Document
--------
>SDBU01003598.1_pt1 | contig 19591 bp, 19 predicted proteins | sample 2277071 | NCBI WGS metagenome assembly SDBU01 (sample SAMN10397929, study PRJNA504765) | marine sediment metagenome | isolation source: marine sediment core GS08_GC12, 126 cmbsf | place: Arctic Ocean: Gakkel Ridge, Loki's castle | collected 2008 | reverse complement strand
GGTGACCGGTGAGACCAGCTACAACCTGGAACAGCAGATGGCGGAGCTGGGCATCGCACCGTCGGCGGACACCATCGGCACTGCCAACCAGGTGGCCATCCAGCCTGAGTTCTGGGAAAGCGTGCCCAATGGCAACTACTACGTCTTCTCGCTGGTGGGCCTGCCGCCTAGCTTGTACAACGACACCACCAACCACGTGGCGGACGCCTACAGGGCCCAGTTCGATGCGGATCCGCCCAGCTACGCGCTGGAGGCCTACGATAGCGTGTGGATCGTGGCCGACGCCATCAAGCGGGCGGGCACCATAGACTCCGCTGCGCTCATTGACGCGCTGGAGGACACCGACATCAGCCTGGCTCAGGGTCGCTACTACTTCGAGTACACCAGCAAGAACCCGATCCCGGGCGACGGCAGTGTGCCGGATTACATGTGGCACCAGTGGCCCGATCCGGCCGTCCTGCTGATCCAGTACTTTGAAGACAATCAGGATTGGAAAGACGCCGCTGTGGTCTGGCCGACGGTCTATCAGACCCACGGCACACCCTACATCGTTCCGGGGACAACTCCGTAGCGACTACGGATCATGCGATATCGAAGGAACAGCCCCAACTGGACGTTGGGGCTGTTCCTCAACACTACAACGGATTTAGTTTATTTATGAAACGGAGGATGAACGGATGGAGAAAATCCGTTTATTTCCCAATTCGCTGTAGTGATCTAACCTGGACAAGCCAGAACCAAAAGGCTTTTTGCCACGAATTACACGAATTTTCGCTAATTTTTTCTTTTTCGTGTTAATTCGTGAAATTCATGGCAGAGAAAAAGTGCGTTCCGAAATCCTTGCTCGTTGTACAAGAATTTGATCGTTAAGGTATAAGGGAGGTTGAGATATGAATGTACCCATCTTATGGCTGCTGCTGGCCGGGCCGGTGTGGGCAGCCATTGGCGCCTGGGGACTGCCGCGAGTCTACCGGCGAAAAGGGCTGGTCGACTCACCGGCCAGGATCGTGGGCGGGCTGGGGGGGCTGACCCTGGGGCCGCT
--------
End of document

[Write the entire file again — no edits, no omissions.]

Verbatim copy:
>SDBU01003598.1_pt1 | contig 19591 bp, 19 predicted proteins | sample 2277071 | NCBI WGS metagenome assembly SDBU01 (sample SAMN10397929, study PRJNA504765) | marine sediment metagenome | isolation source: marine sediment core GS08_GC12, 126 cmbsf | place: Arctic Ocean: Gakkel Ridge, Loki's castle | collected 2008 | reverse complement strand
GGTGACCGGTGAGACCAGCTACAACCTGGAACAGCAGATGGCGGAGCTGGGCATCGCACCGTCGGCGGACACCATCGGCACTGCCAACCAGGTGGCCATCCAGCCTGAGTTCTGGGAAAGCGTGCCCAATGGCAACTACTACGTCTTCTCGCTGGTGGGCCTGCCGCCTAGCTTGTACAACGACACCACCAACCACGTGGCGGACGCCTACAGGGCCCAGTTCGATGCGGATCCGCCCAGCTACGCGCTGGAGGCCTACGATAGCGTGTGGATCGTGGCCGACGCCATCAAGCGGGCGGGCACCATAGACTCCGCTGCGCTCATTGACGCGCTGGAGGACACCGACATCAGCCTGGCTCAGGGTCGCTACTACTTCGAGTACACCAGCAAGAACCCGATCCCGGGCGACGGCAGTGTGCCGGATTACATGTGGCACCAGTGGCCCGATCCGGCCGTCCTGCTGATCCAGTACTTTGAAGACAATCAGGATTGGAAAGACGCCGCTGTGGTCTGGCCGACGGTCTATCAGACCCACGGCACACCCTACATCGTTCCGGGGACAACTCCGTAGCGACTACGGATCATGCGATATCGAAGGAACAGCCCCAACTGGACGTTGGGGCTGTTCCTCAACACTACAACGGATTTAGTTTATTTATGAAACGGAGGATGAACGGATGGAGAAAATCCGTTTATTTCCCAATTCGCTGTAGTGATCTAACCTGGACAAGCCAGAACCAAAAGGCTTTTTGCCACGAATTACACGAATTTTCGCTAATTTTTTCTTTTTCGTGTTAATTCGTGAAATTCATGGCAGAGAAAAAGTGCGTTCCGAAATCCTTGCTCGTTGTACAAGAATTTGATCGTTAAGGTATAAGGGAGGTTGAGATATGAATGTACCCATCTTATGGCTGCTGCTGGCCGGGCCGGTGTGGGCAGCCATTGGCGCCTGGGGACTGCCGCGAGTCTACCGGCGAAAAGGGCTGGTCGACTCACCGGCCAGGATCGTGGGCGGGCTGGGGGGGCTGACCCTGGGGCCGCT